For more information, please see: NATO enlargement

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Q: What is NATO’s role in the fight against terrorism?

A: On 12 September 2001, less than 24 hours after the terrorist attacks against the United States, NATO declared the attacks to be an attack against all NATO member countries within the terms of Article 5 of the North Atlantic Treaty.

This landmark decision was followed by practical measures aimed at assisting the United States in different fields, in relation to its campaign against terrorism.

For more information, please see: NATO and the fight against terrorism

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Q: Is NATO involved in Afghanistan?

A: Yes. A NATO-led mission called Resolute Support was launched on 1 January 2015 to provide further training, advice and assistance for the Afghan security forces and institutions.It followed on from the International Security Assistance Force (ISAF), which was led by NATO from 2003 to end 2014 and helped establish the conditions for Afghanistan to enjoy a representative government and self-sustaining peace and security.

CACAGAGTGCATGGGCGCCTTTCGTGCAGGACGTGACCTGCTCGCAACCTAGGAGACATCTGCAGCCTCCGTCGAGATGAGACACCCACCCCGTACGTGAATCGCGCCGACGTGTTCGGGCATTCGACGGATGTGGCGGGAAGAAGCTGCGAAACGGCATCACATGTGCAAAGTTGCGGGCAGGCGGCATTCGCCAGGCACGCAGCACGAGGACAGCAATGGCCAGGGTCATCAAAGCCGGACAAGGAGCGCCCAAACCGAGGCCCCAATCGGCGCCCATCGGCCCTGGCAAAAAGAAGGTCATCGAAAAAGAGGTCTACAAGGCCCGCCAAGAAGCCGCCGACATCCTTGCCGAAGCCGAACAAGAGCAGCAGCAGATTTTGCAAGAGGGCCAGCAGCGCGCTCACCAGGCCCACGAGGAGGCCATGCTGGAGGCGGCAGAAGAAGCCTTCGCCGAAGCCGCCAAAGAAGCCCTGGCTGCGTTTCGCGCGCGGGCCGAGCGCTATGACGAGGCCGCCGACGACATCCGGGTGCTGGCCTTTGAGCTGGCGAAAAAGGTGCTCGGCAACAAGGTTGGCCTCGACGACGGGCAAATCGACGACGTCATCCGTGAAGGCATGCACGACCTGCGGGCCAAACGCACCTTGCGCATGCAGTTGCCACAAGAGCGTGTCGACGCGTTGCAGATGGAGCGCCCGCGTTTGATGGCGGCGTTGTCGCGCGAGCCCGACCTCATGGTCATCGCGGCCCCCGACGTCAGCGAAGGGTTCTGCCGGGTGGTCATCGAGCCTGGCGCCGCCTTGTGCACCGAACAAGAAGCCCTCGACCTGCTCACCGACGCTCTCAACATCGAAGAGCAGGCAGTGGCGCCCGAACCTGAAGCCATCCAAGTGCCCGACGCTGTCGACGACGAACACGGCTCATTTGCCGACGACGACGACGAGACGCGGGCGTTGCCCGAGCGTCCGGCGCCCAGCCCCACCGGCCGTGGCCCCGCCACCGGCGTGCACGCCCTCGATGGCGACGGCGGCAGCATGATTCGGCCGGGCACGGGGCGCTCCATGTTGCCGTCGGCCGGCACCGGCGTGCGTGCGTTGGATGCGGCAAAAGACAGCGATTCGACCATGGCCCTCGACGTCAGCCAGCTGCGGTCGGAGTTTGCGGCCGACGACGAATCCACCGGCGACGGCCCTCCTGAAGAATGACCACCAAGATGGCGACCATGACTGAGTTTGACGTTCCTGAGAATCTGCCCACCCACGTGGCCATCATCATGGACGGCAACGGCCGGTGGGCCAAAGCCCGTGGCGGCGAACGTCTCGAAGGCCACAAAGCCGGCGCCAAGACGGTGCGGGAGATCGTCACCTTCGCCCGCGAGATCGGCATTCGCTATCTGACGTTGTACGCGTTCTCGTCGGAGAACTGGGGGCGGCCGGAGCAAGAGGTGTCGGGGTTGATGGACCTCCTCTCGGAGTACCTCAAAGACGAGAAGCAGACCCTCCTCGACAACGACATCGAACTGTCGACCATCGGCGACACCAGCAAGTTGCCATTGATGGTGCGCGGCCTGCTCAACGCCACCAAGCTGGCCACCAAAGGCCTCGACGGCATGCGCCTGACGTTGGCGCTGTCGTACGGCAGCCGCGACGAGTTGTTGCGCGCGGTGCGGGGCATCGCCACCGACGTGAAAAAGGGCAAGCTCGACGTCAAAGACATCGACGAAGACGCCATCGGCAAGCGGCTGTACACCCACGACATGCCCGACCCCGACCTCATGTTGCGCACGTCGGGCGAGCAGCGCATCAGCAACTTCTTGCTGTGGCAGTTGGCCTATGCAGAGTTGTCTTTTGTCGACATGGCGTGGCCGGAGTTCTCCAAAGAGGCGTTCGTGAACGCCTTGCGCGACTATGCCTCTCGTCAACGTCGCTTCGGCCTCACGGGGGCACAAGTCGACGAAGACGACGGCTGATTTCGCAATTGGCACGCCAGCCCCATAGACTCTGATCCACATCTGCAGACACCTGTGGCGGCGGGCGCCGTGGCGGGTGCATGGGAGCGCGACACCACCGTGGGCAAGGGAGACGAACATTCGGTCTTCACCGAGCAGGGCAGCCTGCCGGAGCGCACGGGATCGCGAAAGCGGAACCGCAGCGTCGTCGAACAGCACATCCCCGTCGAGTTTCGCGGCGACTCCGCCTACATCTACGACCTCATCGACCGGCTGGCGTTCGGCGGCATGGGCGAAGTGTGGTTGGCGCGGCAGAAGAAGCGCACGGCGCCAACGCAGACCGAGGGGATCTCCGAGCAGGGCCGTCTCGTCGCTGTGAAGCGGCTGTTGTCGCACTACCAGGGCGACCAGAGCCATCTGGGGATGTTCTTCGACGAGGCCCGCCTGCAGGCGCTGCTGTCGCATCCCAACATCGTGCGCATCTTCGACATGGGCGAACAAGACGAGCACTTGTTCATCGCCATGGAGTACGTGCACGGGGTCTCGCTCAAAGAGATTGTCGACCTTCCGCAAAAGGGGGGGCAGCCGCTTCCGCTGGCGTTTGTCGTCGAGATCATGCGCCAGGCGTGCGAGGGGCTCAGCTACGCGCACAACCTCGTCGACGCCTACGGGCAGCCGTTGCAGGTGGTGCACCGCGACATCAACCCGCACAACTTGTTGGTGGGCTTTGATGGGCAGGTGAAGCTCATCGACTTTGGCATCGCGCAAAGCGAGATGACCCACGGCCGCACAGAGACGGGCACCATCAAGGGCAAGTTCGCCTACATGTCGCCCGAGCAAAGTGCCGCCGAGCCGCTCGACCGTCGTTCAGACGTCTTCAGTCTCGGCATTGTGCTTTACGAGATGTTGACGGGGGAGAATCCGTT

For more information, please see: NATO in Afghanistan

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Q: What is Russia’s status – is it a partner country?

A: NATO-Russia relations started after the end of the Cold War, when Russia joined the North Atlantic Cooperation Council (1991) and the Partnership for Peace programme (1994). The two sides made a reciprocal commitment to work together to build a stable, secure and undivided continent on the basis of partnership and common interest in 1997.Cooperation was suspended in April 2014 in response to Russia’s military intervention in Ukraine, which the Allies condemn in the strongest terms. Political channels of communication remain open.

For more information, please see: NATO-Russia relations

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Q: What are the official languages of NATO?

A: The two official languages of NATO are English and French.